To see this relationship between impairment and disability we can look back historically to hunter-gatherer societies. An individual who has dyslexia, which, for some individuals, affects purely their ability to read and write, will feel little or no effect of the condition in a hunter-gatherer society. Yet an individual with dyslexia will be set at a notable disadvantage by capitalist society, due to lack of support in education or the workplace. Under capitalism we can draw clear distinctions between how class and financial background clearly alter the way disability is experienced. The effects of money-power can change every aspect of a disabled person’s life, from convenience to life expectancy. For example, with muscular dystrophy access to a customised, better and more expensive wheelchair can improve life expectancy. But this care is not something available to everyone. Money allows access to better healthcare, adapted homes, adapted cars and the ability to avoid public transport and many other social barriers.

It is therefore possible to envisage a society where all impairments do not result in social barriers which prevent a right to healthcare, a social life, a sex life and the chance to produce creatively. Many impairments experienced by humans will be quickly eradicated by the prioritising of our needs and the removal of the centrality of profit accumulation. Other impairments will take a sustained and conscious effort of focusing our resources towards developing medication and assistive technology which will provide the freedom for disabled that every human should have the right to.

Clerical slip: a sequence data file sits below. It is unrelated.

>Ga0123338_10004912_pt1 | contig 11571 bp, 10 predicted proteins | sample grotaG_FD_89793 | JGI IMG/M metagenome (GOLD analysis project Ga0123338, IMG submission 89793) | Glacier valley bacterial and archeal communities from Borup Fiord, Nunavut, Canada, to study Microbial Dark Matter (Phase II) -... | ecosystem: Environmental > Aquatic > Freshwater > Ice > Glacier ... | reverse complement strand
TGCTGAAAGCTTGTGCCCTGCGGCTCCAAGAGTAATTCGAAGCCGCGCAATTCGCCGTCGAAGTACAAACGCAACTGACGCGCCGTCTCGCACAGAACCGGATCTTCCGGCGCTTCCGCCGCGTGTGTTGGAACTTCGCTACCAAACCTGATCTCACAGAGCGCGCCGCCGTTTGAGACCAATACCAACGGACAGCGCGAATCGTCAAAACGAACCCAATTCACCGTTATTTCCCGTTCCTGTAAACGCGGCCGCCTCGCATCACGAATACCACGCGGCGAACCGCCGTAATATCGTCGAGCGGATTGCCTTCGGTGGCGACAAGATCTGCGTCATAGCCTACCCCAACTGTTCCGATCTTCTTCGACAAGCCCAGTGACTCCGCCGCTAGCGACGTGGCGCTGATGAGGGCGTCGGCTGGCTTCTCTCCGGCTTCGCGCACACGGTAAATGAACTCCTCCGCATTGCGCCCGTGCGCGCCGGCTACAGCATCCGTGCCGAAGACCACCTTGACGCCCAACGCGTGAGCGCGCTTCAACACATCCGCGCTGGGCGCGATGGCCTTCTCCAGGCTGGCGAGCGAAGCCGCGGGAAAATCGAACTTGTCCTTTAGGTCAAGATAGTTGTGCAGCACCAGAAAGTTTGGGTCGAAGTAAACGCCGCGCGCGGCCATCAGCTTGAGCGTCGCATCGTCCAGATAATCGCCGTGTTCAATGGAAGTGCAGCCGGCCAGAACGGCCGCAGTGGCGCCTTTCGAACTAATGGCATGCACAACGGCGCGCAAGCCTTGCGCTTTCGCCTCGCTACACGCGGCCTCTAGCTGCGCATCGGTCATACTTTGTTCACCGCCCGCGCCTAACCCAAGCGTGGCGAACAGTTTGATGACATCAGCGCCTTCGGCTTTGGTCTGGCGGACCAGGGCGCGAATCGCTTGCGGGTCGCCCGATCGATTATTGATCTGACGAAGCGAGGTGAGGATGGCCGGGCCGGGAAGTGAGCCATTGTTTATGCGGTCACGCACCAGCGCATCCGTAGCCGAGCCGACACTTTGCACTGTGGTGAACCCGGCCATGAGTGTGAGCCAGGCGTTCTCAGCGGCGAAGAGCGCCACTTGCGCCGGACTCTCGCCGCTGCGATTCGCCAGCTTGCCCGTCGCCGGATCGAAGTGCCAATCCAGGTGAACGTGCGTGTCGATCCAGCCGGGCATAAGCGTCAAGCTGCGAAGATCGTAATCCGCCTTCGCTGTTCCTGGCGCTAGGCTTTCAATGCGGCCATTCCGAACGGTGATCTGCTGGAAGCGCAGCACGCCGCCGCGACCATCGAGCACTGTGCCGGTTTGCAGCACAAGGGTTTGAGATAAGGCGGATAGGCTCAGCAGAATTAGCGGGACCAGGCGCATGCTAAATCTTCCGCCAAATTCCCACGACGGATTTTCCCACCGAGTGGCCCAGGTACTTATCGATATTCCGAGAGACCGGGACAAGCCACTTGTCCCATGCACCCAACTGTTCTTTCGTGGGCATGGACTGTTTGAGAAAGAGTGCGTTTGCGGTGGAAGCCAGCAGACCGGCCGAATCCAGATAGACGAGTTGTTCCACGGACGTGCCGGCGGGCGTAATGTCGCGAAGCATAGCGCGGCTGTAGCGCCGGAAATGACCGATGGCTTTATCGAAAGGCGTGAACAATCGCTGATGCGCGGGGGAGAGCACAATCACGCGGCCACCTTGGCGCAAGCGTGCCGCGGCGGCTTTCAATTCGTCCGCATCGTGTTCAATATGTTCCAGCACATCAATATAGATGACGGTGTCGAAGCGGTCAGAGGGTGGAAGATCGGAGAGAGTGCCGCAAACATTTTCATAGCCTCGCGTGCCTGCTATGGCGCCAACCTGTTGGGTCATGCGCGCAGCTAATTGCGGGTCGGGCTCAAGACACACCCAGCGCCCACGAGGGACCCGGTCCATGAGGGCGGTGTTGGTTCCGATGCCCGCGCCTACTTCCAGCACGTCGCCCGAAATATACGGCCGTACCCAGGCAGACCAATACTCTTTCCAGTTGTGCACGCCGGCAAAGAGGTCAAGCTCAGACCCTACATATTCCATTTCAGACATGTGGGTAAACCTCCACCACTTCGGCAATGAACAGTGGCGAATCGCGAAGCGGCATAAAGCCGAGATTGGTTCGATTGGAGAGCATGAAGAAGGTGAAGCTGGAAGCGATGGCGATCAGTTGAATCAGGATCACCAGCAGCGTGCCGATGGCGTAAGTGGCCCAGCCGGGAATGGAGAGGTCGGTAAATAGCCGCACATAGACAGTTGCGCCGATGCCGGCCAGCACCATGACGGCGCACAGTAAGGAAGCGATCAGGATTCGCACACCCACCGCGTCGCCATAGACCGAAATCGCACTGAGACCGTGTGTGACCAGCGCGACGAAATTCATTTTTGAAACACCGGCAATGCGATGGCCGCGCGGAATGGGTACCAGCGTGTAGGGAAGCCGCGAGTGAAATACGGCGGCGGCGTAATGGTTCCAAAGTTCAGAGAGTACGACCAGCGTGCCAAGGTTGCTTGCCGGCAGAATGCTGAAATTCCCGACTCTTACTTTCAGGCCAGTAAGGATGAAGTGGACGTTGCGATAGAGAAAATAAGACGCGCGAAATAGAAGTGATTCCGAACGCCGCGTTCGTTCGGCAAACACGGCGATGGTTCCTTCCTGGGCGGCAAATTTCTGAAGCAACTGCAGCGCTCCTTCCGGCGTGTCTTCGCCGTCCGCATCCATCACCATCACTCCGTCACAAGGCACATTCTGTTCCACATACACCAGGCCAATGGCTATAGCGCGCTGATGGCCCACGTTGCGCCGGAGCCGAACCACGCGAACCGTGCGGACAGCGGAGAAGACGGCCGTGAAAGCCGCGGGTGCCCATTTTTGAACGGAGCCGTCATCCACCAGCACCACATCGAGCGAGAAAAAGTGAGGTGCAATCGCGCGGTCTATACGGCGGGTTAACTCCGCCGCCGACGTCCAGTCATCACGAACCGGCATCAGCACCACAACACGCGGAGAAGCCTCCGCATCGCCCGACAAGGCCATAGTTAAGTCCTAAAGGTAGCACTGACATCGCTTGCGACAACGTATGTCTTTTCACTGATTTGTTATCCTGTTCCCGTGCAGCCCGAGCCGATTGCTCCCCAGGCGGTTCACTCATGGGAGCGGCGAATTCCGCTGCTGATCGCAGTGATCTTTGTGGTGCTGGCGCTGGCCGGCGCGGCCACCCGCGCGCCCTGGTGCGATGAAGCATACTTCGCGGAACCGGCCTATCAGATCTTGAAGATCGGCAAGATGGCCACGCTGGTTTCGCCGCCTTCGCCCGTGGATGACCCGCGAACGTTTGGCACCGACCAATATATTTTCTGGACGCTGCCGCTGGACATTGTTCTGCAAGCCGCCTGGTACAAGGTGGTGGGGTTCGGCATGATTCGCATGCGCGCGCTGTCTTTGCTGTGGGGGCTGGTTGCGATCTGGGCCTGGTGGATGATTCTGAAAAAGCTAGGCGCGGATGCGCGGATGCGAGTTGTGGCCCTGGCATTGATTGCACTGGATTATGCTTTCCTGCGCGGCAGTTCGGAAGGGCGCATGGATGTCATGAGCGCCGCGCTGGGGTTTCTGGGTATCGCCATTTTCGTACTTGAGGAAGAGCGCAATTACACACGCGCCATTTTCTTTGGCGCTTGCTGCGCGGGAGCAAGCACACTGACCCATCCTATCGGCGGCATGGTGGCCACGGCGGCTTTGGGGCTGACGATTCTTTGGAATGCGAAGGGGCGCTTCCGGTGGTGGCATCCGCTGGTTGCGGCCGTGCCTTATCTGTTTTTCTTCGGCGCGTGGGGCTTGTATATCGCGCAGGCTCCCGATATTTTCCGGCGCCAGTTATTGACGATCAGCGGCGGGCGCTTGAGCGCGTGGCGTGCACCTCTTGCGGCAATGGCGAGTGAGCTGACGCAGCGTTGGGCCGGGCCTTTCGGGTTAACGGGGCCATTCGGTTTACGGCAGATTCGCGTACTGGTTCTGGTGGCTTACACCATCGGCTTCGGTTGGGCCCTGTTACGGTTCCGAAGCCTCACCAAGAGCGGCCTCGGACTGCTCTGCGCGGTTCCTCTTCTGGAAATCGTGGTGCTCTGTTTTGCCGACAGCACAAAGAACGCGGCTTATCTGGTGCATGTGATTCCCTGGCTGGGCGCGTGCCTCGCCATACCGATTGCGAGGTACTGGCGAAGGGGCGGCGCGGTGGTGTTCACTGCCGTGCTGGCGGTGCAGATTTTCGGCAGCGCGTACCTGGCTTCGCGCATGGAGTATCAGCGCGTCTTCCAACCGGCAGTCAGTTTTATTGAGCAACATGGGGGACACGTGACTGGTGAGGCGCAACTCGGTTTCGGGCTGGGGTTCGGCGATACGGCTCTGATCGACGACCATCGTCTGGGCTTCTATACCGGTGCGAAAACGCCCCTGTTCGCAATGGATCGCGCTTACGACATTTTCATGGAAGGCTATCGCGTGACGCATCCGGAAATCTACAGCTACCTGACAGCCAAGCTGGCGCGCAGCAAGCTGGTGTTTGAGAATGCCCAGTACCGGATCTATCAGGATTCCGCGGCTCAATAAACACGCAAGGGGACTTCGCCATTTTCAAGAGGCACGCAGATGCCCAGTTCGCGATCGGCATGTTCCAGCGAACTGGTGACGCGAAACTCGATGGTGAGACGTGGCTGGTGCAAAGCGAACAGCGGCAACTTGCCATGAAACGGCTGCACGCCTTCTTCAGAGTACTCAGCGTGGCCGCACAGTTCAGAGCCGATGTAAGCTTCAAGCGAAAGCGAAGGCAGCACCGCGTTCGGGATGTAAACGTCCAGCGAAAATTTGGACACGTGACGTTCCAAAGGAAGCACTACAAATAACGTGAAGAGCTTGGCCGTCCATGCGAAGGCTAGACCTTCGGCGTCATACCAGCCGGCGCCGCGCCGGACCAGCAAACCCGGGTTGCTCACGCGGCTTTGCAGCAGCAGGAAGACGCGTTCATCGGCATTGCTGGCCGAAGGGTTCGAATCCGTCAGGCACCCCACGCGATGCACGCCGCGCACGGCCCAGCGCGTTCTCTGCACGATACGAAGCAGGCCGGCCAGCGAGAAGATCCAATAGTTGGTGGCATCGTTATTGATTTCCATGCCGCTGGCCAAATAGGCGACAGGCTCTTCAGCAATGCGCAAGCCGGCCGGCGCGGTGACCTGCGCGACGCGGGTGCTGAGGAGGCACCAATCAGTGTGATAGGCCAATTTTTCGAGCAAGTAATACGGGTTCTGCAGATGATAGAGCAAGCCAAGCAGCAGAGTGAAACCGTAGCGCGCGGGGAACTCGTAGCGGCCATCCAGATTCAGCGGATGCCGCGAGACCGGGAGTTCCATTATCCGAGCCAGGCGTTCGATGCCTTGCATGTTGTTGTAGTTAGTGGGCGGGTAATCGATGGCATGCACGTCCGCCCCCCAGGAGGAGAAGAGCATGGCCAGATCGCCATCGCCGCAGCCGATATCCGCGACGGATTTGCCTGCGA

Rather than seeing disability as an inevitable evil and feeling sorry for those who experience it, we should see it as experiencing social barriers which disabled people are faced with. This gives room for a progressive and proud outlook on disability to emerge. Disability is not something we just need to overcome or else risk failure to integrate into society; it is a central part of our being that society fails to accommodate for, and because of this we need to fight for our rights to a productive life. To do this we must overcome the patronising approach to disability we are taught and take pride in the variation of our impairments and fight for what we need.

This approach to disability allows us to view disability as a form of institutionalised oppression, similar to racism, sexism, homophobia or transphobia. Therefore it can be abolished by the end of capitalism and the restructuring of society to prioritise human need instead of the constant drive for profit.